Widespread adoption of health information sharing is claimed to improve healthcare quality at reduced cost due to the ability for providers to share healthcare information rapidly, reliably, and securely. During emergency access, however, such sharing may affect patient privacy adversely and steps must be taken to ensure privacy is preserved. Australia and the US have taken different approaches toward health information sharing. The Australian approach broadly uses a "push" model where a summary record is extracted from local health records, and pushed into a centralized system accessed by providers. Under the US approach, providers during emergency access generally "pull" health records from a centralized system that typically replicates local health records. On the other hand, the centralized repository most likely will be a third party cloud provider that offers on demand availability of high quality and cost effective services. These features make cloud computing a perfect infrastructure for EHR systems. The fact that medical data are handled and managed by a third party cloud provider, however, requires additional security mechanisms, i.e. auditing, to preserve data confidentiality, integrity, and privacy. This thesis contrasts the Australian and US approaches to information sharing during emergency access, focusing on patient privacy preservation. It develops a generalized approach to enhance patient privacy during emergency access using "push" and "pull" approaches. It presents an auditing service implementation over a multi-cloud data repository. It finally shows preliminary results from a proof-of-concept EHR system.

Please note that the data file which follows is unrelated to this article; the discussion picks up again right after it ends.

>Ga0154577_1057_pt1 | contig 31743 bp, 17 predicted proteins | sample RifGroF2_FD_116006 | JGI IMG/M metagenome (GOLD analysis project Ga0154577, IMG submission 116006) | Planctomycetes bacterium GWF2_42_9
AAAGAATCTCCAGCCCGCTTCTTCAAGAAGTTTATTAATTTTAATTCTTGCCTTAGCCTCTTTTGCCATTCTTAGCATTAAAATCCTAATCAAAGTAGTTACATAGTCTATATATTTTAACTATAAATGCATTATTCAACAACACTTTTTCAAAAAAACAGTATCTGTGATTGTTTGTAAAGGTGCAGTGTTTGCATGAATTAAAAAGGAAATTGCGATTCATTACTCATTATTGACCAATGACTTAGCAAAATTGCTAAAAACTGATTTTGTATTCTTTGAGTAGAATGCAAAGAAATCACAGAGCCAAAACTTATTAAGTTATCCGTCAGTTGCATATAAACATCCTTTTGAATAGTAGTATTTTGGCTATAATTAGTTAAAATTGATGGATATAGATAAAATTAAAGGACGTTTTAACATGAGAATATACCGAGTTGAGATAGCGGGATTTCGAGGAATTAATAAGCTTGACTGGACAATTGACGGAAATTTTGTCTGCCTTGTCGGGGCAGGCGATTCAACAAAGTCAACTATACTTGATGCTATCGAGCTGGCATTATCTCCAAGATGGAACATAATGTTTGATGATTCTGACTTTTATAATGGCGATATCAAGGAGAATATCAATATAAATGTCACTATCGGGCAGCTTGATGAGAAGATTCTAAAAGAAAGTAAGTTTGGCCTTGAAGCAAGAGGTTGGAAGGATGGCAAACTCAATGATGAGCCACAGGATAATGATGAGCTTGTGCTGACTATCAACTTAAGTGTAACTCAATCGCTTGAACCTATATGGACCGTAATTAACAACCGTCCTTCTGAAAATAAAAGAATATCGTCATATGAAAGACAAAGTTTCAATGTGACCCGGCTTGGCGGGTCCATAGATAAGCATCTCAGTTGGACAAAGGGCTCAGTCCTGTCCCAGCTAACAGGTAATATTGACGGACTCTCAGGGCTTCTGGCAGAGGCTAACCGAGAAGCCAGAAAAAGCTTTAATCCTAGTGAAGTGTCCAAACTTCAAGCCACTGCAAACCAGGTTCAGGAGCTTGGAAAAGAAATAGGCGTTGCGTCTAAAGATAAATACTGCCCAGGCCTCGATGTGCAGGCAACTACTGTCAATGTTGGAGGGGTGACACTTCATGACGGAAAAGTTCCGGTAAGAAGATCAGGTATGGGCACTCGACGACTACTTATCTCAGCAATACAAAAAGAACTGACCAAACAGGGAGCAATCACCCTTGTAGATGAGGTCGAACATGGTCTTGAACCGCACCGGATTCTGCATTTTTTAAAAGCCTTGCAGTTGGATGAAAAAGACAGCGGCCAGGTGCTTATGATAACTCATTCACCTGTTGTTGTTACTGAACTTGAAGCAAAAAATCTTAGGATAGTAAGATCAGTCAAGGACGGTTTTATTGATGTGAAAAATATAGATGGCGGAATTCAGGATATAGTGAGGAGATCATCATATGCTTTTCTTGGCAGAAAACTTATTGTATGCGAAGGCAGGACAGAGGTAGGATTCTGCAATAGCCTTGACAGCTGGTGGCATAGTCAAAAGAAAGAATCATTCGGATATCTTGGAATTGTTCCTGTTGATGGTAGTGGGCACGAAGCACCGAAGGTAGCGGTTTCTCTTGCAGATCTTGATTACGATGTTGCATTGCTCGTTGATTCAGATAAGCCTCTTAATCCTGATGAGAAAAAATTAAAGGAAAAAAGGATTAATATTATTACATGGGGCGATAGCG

Library of Congress Subject Headings
Medical records--Data processing; Communication in emergency medicine--Australia; Communication in emergency medicine--United States; Data protection--Australia; Data protection--United States; Cloud computing--Security measures
Department, Program, or Center
Computer Science (GCCIS)
Darnasser, Muhannad, "Toward privacy-preserving emergency access in EHR systems with data auditing" (2013). Thesis. Rochester Institute of Technology. Accessed from
RIT – Main Campus